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PASSINGS: Charles B. Pierce, Aaron Cohen, Paul Serchia

Charles B. Pierce, independent filmmaker, dies at 71; Aaron Cohen, former Johnson Space Center director, dies at 79; Paul Serchia, AIDS activist and blogger, dies at 52

March 08, 2010
  • Charles Pierce also ran an advertising agency. His autobiographical notes indicated that his 1972 "Legend of Boggy Creek" was made for $160,000 but ultimately made $25 million after becoming a cult hit.
Charles Pierce also ran an advertising agency. His autobiographical notes…

Charles B. Pierce

Filmmaker influenced 'Blair Witch'

Charles B. Pierce, 71, an independent filmmaker whose inexpensively made documentary-style drama "The Legend of Boggy Creek" influenced the hit film "The Blair Witch Project" decades later, died Fridayat a Dover, Tenn., nursing home of natural causes, his daughter, Amanda Squitiero, said.

Pierce was born June 16, 1938, in Hammond, Ind., but grew up in Arkansas and ran an advertising agency in Texarkana. But it was his 1972 low-budget movie that earned him fame.

"We just wanted to make a movie that tapped into the primal fear generated by the fact-or-fiction format, like 'Legend of Boggy Creek, '" Daniel Myrick, "Blair Witch" director, told the Tulsa World in 1999. "That was one of my favorites; it freaked me out when I was a little kid."

"Boggy Creek" was based on a local legend of a Sasquatch-like creature in Fouke, a town southwest of Texarkana, where retailers still capitalize on the connection to what was called the Fouke Monster.

Squitiero said her father's autobiographical notes indicated "Legend of Boggy Creek" was made for $160,000 but ultimately made $25 million after it became a cult hit.

Pierce's directing credits include "The Town That Dreaded Sundown" in 1977, "Winterhawk" in 1975 and "Sacred Ground" in 1983.

He was also credited with Earl E. Smith for writing the story for the 1983 Clint Eastwood film "Sudden Impact."

Aaron Cohen

Former Space Center director

Aaron Cohen, 79, the former director of NASA's Johnson Space Center who helped create the space shuttle program, died Feb. 25 in College Station, Texas, after a long fight with cancer, NASA announced.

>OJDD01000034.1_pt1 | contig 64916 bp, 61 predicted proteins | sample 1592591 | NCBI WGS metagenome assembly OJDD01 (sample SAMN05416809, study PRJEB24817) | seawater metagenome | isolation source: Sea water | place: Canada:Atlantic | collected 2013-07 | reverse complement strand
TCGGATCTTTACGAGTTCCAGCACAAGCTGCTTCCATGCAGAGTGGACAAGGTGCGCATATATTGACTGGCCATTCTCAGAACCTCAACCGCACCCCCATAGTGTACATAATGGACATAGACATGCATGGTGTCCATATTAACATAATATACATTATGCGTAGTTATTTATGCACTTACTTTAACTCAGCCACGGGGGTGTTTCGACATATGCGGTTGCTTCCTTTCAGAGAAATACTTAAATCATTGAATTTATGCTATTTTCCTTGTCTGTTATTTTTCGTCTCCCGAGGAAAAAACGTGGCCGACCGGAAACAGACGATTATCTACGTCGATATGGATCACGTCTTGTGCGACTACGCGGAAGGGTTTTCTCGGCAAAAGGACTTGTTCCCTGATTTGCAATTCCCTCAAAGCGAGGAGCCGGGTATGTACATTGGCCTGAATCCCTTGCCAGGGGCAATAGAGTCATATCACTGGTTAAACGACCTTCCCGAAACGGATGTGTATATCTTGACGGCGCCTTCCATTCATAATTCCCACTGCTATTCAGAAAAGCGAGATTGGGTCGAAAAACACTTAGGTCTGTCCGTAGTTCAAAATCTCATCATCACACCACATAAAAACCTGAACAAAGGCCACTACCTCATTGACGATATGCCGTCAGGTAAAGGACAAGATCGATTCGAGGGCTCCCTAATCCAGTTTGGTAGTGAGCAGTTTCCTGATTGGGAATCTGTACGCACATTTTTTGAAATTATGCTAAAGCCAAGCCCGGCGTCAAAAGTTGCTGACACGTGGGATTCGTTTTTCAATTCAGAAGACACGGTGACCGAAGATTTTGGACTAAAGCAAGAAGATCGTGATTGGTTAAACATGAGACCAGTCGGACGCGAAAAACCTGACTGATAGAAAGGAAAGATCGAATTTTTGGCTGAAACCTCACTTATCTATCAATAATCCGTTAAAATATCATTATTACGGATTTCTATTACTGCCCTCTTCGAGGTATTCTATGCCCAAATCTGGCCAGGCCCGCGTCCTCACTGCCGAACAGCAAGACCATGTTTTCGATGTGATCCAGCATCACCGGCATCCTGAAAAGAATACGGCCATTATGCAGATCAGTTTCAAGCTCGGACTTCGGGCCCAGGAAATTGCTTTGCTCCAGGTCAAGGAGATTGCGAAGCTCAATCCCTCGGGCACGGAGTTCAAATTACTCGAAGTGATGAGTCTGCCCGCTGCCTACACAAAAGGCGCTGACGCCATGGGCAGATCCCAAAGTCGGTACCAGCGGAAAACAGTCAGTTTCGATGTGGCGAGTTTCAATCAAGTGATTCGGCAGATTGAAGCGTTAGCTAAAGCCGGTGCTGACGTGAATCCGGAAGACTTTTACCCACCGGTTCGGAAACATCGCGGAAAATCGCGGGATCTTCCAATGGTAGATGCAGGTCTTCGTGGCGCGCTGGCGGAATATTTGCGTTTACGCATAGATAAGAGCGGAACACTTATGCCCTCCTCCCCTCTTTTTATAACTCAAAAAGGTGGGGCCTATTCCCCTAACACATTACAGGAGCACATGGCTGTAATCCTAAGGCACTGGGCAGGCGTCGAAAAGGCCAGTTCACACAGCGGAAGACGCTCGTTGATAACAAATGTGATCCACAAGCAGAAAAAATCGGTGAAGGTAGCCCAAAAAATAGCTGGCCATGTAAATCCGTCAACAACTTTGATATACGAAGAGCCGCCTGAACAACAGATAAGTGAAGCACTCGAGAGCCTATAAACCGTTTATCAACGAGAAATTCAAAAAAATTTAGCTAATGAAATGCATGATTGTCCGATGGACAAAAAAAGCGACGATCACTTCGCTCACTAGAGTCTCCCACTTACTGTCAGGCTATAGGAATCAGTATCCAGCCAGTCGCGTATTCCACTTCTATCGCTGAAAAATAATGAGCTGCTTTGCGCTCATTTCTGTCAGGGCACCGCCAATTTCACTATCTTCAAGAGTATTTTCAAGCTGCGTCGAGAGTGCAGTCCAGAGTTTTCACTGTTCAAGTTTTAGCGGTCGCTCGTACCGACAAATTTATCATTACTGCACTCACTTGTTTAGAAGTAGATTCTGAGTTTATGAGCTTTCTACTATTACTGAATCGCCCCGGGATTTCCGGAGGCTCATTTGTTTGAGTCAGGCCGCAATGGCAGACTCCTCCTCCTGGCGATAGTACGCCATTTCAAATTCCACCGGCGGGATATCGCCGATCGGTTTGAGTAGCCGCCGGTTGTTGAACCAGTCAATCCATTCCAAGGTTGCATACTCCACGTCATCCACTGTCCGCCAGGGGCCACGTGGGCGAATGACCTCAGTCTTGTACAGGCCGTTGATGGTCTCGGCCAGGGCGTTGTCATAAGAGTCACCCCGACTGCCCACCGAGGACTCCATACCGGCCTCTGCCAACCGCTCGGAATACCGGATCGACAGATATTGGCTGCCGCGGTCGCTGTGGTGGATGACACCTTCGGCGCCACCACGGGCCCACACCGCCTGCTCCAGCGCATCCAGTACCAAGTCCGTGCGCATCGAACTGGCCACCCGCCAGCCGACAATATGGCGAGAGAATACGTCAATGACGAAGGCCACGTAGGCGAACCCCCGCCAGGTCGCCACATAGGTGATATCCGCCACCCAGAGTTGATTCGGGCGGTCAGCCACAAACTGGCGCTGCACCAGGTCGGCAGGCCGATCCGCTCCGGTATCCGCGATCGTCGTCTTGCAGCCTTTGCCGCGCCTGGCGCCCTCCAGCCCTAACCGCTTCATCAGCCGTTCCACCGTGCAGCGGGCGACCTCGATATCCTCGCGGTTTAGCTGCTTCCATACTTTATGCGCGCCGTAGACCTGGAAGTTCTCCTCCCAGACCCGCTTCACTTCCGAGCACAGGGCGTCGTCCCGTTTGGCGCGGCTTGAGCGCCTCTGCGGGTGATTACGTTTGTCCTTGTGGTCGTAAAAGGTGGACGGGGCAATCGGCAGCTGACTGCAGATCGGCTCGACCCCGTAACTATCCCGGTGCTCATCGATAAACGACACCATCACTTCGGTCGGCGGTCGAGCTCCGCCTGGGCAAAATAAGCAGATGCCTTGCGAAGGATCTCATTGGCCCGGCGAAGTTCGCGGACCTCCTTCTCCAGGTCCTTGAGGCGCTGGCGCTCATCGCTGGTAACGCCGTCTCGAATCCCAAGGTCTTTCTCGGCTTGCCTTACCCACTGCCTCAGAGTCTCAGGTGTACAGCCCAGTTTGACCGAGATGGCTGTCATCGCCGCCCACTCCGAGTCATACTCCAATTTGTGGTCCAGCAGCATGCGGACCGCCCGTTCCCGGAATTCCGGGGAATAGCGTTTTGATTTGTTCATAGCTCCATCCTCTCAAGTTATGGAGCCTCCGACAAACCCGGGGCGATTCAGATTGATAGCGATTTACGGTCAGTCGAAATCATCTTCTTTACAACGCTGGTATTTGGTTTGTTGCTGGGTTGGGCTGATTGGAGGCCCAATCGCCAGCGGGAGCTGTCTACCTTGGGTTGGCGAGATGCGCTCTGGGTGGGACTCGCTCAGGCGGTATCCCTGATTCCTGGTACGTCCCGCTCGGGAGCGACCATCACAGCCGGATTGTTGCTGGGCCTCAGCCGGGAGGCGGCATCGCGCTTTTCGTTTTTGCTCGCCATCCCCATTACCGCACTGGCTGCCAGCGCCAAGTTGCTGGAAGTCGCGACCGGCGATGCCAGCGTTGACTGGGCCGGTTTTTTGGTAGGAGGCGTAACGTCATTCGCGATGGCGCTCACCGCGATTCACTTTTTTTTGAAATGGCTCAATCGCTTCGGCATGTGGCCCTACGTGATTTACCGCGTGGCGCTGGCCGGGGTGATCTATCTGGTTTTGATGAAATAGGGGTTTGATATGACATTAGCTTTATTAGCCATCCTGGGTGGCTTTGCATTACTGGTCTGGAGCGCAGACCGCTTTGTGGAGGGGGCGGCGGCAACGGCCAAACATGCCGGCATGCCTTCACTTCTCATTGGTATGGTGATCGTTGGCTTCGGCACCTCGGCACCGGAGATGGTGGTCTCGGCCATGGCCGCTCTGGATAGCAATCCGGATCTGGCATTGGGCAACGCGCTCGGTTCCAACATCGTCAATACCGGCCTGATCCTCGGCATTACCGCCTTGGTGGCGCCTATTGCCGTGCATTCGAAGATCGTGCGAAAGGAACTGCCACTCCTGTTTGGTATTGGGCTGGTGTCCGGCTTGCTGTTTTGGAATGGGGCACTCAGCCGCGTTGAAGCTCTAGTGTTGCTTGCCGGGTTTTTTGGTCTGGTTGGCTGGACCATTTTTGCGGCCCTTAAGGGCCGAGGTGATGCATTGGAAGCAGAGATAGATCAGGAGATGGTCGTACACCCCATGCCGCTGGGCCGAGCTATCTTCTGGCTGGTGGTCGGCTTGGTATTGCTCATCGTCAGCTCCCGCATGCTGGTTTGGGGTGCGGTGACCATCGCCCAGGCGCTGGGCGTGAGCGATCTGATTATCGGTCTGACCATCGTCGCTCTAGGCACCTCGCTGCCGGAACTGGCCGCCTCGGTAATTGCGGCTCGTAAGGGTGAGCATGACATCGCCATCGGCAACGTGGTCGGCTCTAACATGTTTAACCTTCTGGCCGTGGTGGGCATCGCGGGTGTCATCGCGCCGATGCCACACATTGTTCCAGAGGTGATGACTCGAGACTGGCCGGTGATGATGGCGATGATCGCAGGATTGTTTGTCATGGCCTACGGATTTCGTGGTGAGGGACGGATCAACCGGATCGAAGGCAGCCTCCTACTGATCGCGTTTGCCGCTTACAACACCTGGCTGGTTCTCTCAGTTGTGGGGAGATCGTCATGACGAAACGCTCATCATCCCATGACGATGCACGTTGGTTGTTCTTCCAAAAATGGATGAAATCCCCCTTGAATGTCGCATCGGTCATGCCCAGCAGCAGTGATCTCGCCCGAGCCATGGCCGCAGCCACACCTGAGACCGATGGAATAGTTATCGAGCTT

Cohen was named director of the Johnson Space Center in 1986 after the space shuttle Challenger exploded, killing teacher Christa McAuliffe and six astronauts.

Cohen was at the helm when shuttle flights resumed nearly three years later and continued to lead the center until 1993. He resigned from NASA to teach at Texas A&M University, his alma mater.

"His engineering expertise and rigor were tremendous assets to our nation and NASA," NASA Administrator Charles Bolden said in a statement.

Cohen, a mechanical engineer, was born Jan. 31, 1931, in Texas. He joined NASA in 1962 and managed the computer guidance systems for the Apollo command module and the landing module that first carried astronauts to the moon's surface. He was a leader in developing the shuttle.

Paul Serchia

AIDS activist and blogger

Paul Serchia, 52, a writer, editor, and marketing and design consultant who chronicled his battle against cancer and HIV on his blog, “Thinking Positive: a Blog about Cancer and AIDS,” died March 1 at a convalescent home in Los Angeles.

Serchia, HIV-positive since 1991, was diagnosed with cancer in January 2009. His partner, Bill Coady, died of AIDS in 1991.

A New York native, Serchia received a bachelor's in journalism from Pepperdine University in 1980. He worked as an editor and editorial cartoonist at the Thousand Oaks News Chronicle before becoming publications manager at AIDS Project Los Angeles.

Since 2005 he had worked at the Saba Free Clinic as a communications associate.

Serchia was active in AIDS awareness campaigns and was an avid member of the Positive Pedalers, a group of HIV-positive cyclists who take part in a San Francisco-to-L.A. ride that raises awareness and funds for the fight against the disease.

-- times staff and wire reports

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